Fuel supply is from a rear tank to a Weldon belt-driven 16-gallon pump and a Bosch 044 primer pump for starting. The combination will run on E85 on the street and alcohol at the track.
Each runner of the billet CNC-machined Plazmaman intake manifold is fitted with a 250lb Siemens injector and a monstrous 700lb Billet Atomizer injector controlled by a Weldon regulator. Just to put the level of this build into perspective, the manifold runs around $7000 and a set of those 700lb injectors are roughly $5K!
THE nitrous boys are going ballistic after American racer Jamie Hancock recorded an incredible 3.599-second eighth-mile pass at Tyler Crossnoe’s Outlaw Street Car Reunion in Kentucky. Hancock’s Pontiac Firebird has been in blistering form lately, and this pass made it the first nitrous car in the 3.50 zone.
The car left on a .894-second 60-foot, which is mind-blowing in itself, and clicked off 198.17mph over the eighth.
However, in a last-minute upset, Crossnoe had to disqualify all the runs at the event, after copping mounting flack that the timer system at the track may have had issues.
RIVERINA local Brett Piltz is set to debut his tough-as-nails hatchback Torana, following a four-year build. The Torry has had a serious transformation since Brett purchased it from the late Mark ‘Tubby’ Diessel. In typical form, Piltzy kicked the rods out of the roller-cammed small-block in a burnout comp and since then has poured a ton of money into the car.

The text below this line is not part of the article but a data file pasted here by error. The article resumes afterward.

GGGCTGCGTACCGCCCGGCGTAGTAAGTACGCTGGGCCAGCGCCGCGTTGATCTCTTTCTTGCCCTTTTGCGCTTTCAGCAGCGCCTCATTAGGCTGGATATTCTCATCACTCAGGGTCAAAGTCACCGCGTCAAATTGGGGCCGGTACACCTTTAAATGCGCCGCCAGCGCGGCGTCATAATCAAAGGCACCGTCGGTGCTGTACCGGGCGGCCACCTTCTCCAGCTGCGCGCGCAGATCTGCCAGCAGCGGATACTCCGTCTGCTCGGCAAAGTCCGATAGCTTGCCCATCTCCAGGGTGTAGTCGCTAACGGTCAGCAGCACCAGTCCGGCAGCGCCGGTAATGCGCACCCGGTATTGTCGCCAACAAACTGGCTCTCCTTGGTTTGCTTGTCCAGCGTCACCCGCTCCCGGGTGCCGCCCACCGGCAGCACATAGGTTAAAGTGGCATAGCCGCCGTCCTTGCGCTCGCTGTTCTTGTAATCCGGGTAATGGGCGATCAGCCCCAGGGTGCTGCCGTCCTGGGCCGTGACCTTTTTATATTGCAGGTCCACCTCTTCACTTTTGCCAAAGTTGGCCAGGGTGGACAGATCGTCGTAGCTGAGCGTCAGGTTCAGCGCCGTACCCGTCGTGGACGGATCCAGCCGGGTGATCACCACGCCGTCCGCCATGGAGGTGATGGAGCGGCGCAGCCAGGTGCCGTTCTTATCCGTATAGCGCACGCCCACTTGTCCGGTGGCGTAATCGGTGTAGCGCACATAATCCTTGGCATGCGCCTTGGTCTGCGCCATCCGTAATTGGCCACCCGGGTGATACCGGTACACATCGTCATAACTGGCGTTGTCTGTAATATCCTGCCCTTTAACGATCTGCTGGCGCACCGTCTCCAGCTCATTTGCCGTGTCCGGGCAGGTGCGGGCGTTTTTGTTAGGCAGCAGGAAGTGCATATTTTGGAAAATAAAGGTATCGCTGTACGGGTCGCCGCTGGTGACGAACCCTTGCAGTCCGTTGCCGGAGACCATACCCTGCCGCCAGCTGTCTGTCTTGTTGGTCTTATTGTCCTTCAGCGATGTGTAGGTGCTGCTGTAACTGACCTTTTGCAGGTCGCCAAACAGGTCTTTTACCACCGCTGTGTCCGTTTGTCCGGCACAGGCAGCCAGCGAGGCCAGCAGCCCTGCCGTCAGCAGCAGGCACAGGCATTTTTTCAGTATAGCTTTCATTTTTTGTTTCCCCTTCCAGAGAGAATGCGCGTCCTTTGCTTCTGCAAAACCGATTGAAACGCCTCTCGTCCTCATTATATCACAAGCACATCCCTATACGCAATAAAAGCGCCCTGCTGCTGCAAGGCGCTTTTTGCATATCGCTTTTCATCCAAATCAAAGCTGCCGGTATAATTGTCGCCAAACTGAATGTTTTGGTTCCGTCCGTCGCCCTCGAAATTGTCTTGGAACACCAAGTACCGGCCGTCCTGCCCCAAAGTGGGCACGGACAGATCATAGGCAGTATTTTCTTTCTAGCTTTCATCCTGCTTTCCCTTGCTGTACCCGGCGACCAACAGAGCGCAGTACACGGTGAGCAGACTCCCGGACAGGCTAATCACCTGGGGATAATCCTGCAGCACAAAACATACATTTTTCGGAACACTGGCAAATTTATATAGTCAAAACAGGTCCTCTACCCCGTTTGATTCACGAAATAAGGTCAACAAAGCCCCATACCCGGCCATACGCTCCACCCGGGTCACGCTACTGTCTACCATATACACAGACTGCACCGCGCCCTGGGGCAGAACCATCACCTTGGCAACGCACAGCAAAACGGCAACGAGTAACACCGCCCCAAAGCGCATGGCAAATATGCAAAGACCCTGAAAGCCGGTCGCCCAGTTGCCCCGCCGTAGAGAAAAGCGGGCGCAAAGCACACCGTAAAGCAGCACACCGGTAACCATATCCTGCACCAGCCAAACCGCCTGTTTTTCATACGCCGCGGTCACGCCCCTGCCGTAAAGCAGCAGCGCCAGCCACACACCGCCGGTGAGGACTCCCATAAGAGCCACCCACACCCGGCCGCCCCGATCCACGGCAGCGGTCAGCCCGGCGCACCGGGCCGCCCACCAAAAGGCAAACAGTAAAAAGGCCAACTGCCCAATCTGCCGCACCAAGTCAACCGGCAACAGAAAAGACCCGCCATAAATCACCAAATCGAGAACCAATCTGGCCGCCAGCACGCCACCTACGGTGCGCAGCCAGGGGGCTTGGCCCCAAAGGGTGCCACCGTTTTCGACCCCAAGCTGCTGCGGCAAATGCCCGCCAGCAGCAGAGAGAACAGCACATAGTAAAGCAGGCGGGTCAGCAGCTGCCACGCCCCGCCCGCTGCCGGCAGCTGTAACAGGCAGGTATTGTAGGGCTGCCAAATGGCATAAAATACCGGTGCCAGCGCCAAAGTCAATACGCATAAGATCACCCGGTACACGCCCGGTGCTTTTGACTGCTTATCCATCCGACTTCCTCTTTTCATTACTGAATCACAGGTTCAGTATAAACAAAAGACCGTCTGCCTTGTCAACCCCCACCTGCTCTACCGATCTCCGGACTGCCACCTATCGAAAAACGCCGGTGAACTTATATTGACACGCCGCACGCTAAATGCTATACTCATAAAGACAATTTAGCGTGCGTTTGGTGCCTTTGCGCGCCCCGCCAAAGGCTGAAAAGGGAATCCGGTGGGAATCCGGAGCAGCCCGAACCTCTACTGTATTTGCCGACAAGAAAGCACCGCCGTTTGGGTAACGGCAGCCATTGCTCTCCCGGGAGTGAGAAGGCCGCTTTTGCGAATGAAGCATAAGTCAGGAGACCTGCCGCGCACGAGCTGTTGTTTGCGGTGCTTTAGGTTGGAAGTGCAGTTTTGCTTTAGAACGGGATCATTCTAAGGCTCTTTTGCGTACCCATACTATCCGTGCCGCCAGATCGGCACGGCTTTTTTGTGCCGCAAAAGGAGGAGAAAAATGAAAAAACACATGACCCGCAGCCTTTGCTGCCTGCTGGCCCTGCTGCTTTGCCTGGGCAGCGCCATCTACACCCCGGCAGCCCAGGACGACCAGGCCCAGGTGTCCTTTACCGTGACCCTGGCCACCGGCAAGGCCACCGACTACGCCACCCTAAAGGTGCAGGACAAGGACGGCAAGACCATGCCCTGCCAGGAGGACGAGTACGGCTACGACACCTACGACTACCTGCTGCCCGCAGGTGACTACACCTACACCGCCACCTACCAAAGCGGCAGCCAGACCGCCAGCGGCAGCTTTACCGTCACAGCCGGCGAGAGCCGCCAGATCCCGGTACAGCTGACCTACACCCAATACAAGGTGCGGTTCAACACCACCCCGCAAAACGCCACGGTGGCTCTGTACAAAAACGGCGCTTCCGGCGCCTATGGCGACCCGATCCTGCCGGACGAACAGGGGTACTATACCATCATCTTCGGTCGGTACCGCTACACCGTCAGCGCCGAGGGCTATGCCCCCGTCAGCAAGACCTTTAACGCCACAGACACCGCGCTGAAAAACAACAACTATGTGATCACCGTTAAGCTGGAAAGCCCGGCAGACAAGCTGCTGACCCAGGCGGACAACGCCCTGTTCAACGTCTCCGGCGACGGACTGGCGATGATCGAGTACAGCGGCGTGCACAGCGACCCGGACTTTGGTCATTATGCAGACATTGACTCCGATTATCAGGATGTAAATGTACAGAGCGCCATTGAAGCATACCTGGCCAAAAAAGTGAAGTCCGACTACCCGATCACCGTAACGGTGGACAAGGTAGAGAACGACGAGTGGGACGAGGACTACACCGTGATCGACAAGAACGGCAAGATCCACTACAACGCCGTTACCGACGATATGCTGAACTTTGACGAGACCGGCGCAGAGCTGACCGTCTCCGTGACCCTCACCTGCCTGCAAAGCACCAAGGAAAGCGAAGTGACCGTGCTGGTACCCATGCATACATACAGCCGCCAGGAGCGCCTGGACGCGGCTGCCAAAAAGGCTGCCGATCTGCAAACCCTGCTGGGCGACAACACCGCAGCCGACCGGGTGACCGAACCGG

The 440ci small-block Chev boasts the best of everything and was assembled by Vintage Racing Services in Wagga. On the dyno, the aspirated combo cranked out a massive 860hp, and Brett intends on giving it a little spray once he gets a handle on it.
The motor is backed by a Mike’s Transmission Ultimate Powerglide and Gear Vendors overdrive, and the rear end has also been upgraded with a Strange housing with a Strange bolt-through Ultra case.
Piltzy’s main goal is to make Street Machine Drag Challenge at the end of the year, and is hoping to run a bottom nine in full street trim and well into the eights on the spray.
THE lads from Stuart Bennett Smash Repairs in Orange, NSW are closing in on their goal of having Australia’s quickest LS-powered car after running a PB of 6.71@209mph in their stunning Pontiac. The current record stands at 6.58 over the quarter-mile.
The Pontiac is the ex-Darren Parker Pro Stock car, which Bennett bought 12 months ago after racing an LS-powered Camira. The car is powered by a twin-turbo, 427ci Dart-based LS Next II motor with All Pro LS7 heads, Bryant crank and Carrillo alloy rods. The engine runs on alcohol, fed by an Enderle 17gpm pump and eight 500lb Billet Atomizer injectors, and is currently seeing around 40psi of boost, which puts the motor at about 1700hp. The magic figure to go a 6.40 or better is 2500hp, which they hope to achieve with a pair of 88mm turbos at some stage soon.
“The turbos are maxed out at the moment,” Stuart says. “Up to 30psi of boost we have good air, but after that it’s garbage.